MostAmericans surveyed like Obama. His favorable-unfavorable rating is55%-44%, his best standing this year. By 20 percentage points, they sayhe understands better than Romney the challenges of their lives. Bysmaller margins, they say he is more likely to share their values, to bea strong leader, and to keep his campaign promises - all assets in apresidential contest.
But when it comes to handling the issue theysee as most important - the economy - they remain unconvinced Obama isup to the job. A majority of those surveyed, 52%, predict the U.S.economy won't be better in four years if he wins a second term; 40% sayit will be worse.
Romney continues to have an edge when it comesto managing the economy - albeit a smaller one than he had before monthsof Democratic ads attacking his record at Bain Capital - and onhandling the federal budget deficit. If he is elected, 50% of thosesurveyed predict the U.S. economy will be better in four years; 35% sayit will be worse.
John Davis, 69, a retired chef from Reading,Pa., is an undecided voter because of his mixed views of bothcandidates. "I want to hear some kind of positive answer of how they'regoing to bring our country back together again," says Davis, who wascalled in the poll. "Romney sounds good on the economy, but he seems alittle lean on diplomatic issues, foreign policy issues. Obama soundsgood on foreign policy, but he's lousy with our economics. So I'm stillup in the air."
Obama has a 26-point advantage when it comes tohandling social issues such as same-sex marriage and abortion, and asignificant one on foreign affairs and handling terrorism. On healthcare, energy, Medicare and taxes, his edge over his challenger is insingle digits.
His approval rating has risen to 51%, the firsttime a majority of Americans have approved of the job he's doing aspresident since the brief boost he got after the killing of Osama binLaden last year. In the poll, the president's narrow lead nationwideexpands a bit in the 12 swing states but is still in single digits. (Theswing states: Colorado, Florida, Iowa, Michigan, Nevada, New Hampshire,New Mexico, North Carolina, Ohio, Pennsylvania, Virginia andWisconsin.)
If Romney needs to use the debates to convince votershe understands their lives, Obama's task is to convince them he can betrusted to make those lives better.
"With an incumbent presidentin a debate, the principle question is: Should you be re-elected? Do youdeserve four more years?" McKinney says. "Obama has to go beyond hismessage of 'it could be worse.' He needs to try to resurrect some of the'hope' message that it will get better."
What history has shown
Debates can be powerful.
Tenof the past 13 presidential elections have included televised debates.In three of them (1960, 1980 and 2000), the eventual winner went intothe first debate trailing in the Gallup Poll and came out of the lastone ahead. In two more (1976 and 2004), the eventual winner lostsignificant ground during the debates. That opened an opportunity forthe underdog in the campaign's final days, although in the end it didn'tchange the outcome.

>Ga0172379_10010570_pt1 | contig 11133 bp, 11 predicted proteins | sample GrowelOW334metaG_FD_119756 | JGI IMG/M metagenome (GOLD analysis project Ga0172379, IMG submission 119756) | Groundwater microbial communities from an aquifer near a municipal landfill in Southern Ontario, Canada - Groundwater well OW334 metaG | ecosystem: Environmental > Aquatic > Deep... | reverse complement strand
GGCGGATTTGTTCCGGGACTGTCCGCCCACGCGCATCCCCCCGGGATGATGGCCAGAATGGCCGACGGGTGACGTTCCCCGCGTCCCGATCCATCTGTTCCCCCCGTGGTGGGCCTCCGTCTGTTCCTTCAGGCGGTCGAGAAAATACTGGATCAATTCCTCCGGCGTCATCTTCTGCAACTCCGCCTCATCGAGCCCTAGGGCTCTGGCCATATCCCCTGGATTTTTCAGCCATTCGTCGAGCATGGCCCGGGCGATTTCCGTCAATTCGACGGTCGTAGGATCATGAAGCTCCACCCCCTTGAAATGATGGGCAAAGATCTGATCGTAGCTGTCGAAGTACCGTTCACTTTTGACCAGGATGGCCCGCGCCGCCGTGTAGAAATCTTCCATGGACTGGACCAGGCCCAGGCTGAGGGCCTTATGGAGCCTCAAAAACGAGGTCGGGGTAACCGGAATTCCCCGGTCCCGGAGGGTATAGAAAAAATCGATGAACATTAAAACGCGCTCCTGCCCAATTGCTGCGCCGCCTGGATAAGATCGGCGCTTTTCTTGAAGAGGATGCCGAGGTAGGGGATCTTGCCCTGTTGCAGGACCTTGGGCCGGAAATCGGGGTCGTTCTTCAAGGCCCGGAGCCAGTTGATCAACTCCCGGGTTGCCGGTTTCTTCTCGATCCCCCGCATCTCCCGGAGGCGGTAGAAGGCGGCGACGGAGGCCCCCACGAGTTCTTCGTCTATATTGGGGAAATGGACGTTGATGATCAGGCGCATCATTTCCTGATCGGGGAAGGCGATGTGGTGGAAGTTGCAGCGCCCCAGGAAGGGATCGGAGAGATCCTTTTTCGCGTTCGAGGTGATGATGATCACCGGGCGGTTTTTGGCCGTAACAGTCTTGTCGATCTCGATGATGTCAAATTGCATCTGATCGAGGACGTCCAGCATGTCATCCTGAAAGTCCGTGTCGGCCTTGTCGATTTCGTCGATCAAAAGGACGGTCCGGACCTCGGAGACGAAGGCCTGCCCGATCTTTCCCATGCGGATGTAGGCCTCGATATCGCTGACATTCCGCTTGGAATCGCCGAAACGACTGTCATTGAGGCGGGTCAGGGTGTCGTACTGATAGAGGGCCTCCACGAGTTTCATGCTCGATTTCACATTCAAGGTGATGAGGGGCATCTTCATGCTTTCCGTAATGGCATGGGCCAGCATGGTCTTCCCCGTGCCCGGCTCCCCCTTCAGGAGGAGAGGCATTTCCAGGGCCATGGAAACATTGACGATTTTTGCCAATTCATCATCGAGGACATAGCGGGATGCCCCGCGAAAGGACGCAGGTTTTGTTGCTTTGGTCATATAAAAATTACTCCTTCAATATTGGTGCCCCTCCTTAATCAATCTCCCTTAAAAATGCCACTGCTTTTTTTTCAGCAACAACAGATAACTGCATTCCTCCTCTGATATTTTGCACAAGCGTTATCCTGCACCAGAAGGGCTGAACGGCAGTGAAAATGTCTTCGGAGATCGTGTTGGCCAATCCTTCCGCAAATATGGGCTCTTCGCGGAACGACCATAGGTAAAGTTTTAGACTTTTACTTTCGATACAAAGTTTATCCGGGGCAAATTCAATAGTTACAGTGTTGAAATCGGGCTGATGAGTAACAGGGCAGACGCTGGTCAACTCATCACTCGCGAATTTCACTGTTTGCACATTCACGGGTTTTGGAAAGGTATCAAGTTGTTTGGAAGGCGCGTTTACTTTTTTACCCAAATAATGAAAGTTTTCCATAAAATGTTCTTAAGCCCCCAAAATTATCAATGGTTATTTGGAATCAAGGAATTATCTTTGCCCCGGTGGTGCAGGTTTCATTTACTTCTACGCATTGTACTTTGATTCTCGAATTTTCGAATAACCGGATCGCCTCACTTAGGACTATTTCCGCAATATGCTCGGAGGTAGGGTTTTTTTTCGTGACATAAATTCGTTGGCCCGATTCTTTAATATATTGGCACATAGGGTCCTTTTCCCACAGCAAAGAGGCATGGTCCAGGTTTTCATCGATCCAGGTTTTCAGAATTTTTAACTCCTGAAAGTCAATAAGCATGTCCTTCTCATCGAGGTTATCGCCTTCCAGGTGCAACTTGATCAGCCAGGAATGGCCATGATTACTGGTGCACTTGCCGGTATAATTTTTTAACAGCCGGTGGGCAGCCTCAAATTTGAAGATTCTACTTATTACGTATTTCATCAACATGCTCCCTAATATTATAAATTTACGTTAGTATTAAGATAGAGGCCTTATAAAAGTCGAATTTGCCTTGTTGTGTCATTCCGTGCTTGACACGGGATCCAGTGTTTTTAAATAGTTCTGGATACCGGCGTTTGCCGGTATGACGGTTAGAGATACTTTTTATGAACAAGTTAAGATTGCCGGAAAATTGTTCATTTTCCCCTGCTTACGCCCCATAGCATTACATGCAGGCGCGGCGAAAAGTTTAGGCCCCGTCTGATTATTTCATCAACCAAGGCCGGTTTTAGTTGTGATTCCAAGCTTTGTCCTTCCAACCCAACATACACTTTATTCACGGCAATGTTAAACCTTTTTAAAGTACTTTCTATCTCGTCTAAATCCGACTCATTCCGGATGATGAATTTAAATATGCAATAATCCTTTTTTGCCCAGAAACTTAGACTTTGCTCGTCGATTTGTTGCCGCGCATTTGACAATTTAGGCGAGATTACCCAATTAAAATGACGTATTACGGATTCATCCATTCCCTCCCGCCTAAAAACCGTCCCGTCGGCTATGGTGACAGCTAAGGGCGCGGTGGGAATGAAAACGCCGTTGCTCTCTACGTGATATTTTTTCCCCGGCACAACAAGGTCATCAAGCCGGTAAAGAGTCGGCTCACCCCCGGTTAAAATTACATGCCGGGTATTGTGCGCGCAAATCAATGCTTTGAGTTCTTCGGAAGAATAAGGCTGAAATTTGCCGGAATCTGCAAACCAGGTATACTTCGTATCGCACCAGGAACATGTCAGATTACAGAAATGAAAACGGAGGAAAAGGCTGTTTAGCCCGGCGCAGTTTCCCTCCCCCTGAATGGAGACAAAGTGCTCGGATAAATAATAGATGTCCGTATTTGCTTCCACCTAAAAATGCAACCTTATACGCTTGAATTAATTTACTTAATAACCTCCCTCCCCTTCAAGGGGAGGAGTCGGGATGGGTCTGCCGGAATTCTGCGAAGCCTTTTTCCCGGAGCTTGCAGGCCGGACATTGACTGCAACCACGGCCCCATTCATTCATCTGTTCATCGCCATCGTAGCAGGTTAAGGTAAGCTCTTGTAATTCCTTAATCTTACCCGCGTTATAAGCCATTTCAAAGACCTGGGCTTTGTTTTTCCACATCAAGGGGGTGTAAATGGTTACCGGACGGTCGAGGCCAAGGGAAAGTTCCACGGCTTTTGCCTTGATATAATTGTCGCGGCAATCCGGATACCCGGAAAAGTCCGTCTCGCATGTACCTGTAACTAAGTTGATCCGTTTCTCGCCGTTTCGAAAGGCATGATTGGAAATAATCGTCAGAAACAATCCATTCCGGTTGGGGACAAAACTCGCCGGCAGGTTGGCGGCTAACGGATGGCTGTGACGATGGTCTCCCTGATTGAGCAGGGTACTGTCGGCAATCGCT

Debates can't take a runaway race and make ita contest. In 1984 and 1996, popular incumbents Ronald Reagan and BillClinton swept to easy victories over Walter Mondale and Bob Dole. In2008, the nation's financial collapse, not the debates, defined thecampaign's final weeks and contributed to Obama's victory over JohnMcCain.
When the contest is relatively close, especially if one ofthe candidates isn't well-known, the debates can narrow a race or evenswing it.
Consider the impact in two of the three most recent elections:
In 2000, Al Gore went into the first of three debates leading GeorgeW. Bush by 8 points. After faceoffs in which his demeanor, hisexaggerated sighs and even his makeup drew criticism, Gore trailed Bushby 4 points after the last one. Gore ended up narrowly winning thepopular vote but losing the Electoral College, a split decision thatpresumably would have been avoided with a wider lead.
The lead inthe race also switched after the debates in 1960 and 1980, two contestswith iconic debates. John Kennedy's appeal over a pale, sweaty RichardNixon in 1960 stands as an object lesson for politicians in thetelevision age. In 1980, Ronald Reagan's reassuring mien in his onlydebate with then-president Jimmy Carter - and his closing "are youbetter off?" query to voters - gave him a crucial boost.
In 2004, John Kerry went into the first of three debates trailingBush by 11 points; he came out of the last one 3 points behind. Kerryfailed to get it closer. On Election Day, Bush won a second term by 3points.
This time, Americans by 57%-33% expect Obama to do abetter job in the debates. Even 17% of Romney voters predict Obama willprevail; just 2% of Obama supporters expect Romney to do better.
SteveElmendorf, a Democratic veteran who was Kerry's deputy campaignmanager, sees parallels this time with the 2004 race and calls thedebates critical. "There is a very small group of undecideds in thiselection, and maybe they won't watch all the debates," he says. "But myguess is their opinions will be moved by the debates.
"Romney is behind, and he needs to change the dynamic. His next opportunity, his last opportunity, is these debates."